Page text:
Get our latest essays, archival selections, reading lists, and exclusive content delivered straight to your inbox.
The COVID-19 pandemic has exposed the fragility of the U.S. housing system—a system that prioritizes private profit above all else. In December 2020 an estimated 10 million renters and millions more homeowners could not make their housing payments. Local and federal governments, acting against the wishes of real estate interests, stalled a tsunami of evictions and foreclosures by creating eviction moratoria and mortgage forbearance options. Rents descended from the stratosphere in places such as New York City, until landlords began to withhold units from the market in hopes that rents would rise again in the near future. The recovery period will undoubtedly last a long time; renters are still responsible for back rent owed, which was an estimated average of $5,600 in January.
Before the start of the pandemic, though, the United States was already in a nation-wide housing crisis. A full-time worker earning minimum wage could not afford an average two-bedroom apartment in any state in the country. Nearly 50 percent of all renters spent at least one-third of their income on rent, while 25 percent of renters gave over one-half of their paychecks to their landlords. In 2016 landlords filed over 2.3 million evictions in courts across the country. Meanwhile, over 17 million homeowners lived in unaffordable housing, and the disparity in the homeownership rate between Black and white people was over 30 points.
Indeed, the U.S. housing system—highly privatized, expensive, and risky—was cooked in the fires of racism and touches every corner of our society and economy. There is hardly an important social issue that can be separated from inequities in access to affordable, quality housing. Yet the bulk of the proposals in the American Jobs Plan, for example, mostly mirror earlier policies to stimulate ownership and new construction of affordable housing through subsidies and tax-breaks for private developers. These mechanisms have not only contributed to our problems, but failed African Americans. For the last several decades in the United States, the highly regressive policy of tax breaks for mortgage interest, for example, has encouraged greater household indebtedness while deeply disadvantaging African Americans. Even after the end of official redlining, government programs to promote Black homeownership created perverse incentives for real estate interests and banks to exploit Black homeowners and gain from their economic distress in what Keeanga-Yamahtta Taylor has called “predatory inclusion.” As she put it, “the real estate industry wielded the magical ability to transform race into profit with the racially bifurcated housing market.”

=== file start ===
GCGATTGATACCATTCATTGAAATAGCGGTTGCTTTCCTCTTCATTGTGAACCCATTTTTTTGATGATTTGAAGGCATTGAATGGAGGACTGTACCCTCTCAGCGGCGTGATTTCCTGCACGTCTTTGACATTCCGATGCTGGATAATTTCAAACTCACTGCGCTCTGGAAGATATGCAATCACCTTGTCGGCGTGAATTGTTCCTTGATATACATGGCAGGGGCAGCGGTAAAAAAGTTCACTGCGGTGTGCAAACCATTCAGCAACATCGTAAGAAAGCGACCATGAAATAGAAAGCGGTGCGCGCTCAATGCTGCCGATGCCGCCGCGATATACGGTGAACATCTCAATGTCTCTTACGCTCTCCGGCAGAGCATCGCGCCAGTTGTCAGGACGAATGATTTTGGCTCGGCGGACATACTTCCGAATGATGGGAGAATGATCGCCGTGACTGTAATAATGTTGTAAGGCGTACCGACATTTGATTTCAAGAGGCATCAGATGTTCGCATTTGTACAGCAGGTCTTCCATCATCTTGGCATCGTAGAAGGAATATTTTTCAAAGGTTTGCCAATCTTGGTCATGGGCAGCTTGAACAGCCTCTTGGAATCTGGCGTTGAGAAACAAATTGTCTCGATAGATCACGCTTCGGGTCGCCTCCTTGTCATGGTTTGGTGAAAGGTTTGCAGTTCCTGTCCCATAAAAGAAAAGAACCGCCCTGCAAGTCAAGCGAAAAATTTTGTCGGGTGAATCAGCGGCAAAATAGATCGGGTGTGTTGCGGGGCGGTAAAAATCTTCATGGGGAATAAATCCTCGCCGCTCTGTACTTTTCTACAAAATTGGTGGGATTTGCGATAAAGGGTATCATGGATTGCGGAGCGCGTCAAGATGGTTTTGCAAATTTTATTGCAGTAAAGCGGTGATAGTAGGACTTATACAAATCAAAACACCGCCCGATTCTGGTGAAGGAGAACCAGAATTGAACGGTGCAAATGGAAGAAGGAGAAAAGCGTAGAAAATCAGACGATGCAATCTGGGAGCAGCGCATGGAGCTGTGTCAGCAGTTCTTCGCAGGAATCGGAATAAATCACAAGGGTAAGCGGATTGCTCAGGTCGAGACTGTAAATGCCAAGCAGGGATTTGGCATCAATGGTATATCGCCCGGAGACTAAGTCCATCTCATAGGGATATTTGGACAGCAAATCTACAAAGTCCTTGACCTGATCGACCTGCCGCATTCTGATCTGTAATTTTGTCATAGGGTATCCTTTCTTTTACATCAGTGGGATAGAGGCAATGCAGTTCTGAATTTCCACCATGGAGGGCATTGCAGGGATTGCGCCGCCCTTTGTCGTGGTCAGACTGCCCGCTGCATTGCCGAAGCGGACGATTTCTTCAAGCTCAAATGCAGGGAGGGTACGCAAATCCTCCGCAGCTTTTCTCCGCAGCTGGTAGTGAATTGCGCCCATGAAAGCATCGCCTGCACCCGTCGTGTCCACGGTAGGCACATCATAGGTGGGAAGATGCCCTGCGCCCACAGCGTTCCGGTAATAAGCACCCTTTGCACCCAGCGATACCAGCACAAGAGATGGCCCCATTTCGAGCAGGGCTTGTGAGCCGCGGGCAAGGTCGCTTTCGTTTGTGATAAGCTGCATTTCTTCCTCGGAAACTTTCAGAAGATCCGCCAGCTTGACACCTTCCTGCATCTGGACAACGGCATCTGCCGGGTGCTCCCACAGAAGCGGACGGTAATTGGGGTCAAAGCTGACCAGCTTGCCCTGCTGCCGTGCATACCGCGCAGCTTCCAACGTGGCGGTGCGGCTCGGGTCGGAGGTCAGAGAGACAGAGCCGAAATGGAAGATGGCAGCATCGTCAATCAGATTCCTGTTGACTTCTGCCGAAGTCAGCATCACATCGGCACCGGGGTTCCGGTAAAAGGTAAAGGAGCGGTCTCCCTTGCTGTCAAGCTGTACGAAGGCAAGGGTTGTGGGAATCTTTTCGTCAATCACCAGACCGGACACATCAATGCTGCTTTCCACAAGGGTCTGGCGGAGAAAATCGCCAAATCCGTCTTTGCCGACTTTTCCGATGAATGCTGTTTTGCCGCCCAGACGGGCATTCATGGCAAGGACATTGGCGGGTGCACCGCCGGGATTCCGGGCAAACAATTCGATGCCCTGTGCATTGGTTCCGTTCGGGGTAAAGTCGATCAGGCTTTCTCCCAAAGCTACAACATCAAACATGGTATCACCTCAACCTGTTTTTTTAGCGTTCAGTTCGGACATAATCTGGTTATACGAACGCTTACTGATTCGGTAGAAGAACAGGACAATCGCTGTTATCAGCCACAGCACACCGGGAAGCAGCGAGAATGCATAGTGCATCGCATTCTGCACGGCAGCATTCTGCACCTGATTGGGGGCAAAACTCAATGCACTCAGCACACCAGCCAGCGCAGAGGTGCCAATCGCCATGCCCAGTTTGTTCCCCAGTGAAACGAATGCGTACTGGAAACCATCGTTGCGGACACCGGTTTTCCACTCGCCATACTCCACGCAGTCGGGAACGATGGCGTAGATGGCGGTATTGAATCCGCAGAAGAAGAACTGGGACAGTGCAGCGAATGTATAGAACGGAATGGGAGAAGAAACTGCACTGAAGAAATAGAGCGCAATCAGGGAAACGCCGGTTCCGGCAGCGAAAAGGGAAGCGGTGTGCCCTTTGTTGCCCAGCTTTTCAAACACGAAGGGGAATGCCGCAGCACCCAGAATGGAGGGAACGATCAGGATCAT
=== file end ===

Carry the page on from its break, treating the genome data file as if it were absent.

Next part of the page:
We need to be more imaginative if we are to truly address the structural issues in housing—the public sector must be resourced and active, and deliberately take a direct stake in the economy. This will require experimenting with different forms of ownership, unwinding decades of entanglement between real estate interests and local governments, and undoing the racism at the heart of housing provision in this country. It will require imagining different federal institutions that are able to transition to a housing system where a significant portion of housing provision happens outside of the market. And it will require recognizing housing as a social good. This calls on us, in other words, to think about how to transition to social housing. When we focus on solely the economic value of housing, we see housing as a vehicle for individual wealth creation. But, if we instead focus on the social value of housing, we can see that it is the linchpin of human flourishing and community stability.
Before the 1930s the United States had little housing policy of which to speak. The New Deal fundamentally reshaped the housing market, as the government began to actively protect homeowners and incentivize homeownership. The government created the Federal Housing Authority (FHA) to insure mortgages, standardize lending terms, lower down payments and interest rates, and extend repayment periods. Moreover, the Homeowners Loan Corporation (HOLC) stepped in to relieve distressed homeowners who had fallen behind, refinancing more than a million mortgages on favorable terms. Along with this new role, the FHA created mortgage underwriting guidelines that institutionalized accounting for neighborhood characteristics. From the very start of U.S. housing policy, neighborhoods of color were deemed too “risky” to receive home financing, which effectively limited access to mortgages only to white homeowners—this would become known as “redlining.” The FHA’s own publications advanced segregationist views and provided model deeds for restrictive covenants to prevent re-sale to people of color.
In subsequent years the federal government would continue to intervene in the housing market, inventing new agencies (such as Fannie Mae in 1938 to shore up the secondary mortgage market), new provisions (such as the VA loan program of 1944), and the continued liberalization of mortgages (such as extending terms to thirty years and increasing loan-to-value limits to 95 percent in 1956). With the federal government both assuring liquidity and insuring mortgages, real estate lending became a guaranteed source of profit for private banks who were happy to continue to extend loans.
By 1980 the United States had become a nation of homeowners—64 percent of households owned their homes—but it had also become a nation of highly indebted homeowners. In 1979 total mortgage debt equaled 46 percent of total household income, a figure that would rise to 73 percent by 2001. During this time racist dynamics continued to dominate the housing market—not only did government policies benefit white people at the expense of people of color, but the growing housing market also created incentives for segregated neighborhoods. This all but ensured that African Americans would own homes in segregated neighborhoods, have risky mortgages, and face volatile neighborhood markets. In the 2008 crash, Black Americans had half of their family wealth wiped out. Indeed, unequal access to homeownership is the key factor in the ten-fold difference in household wealth between white and Black households.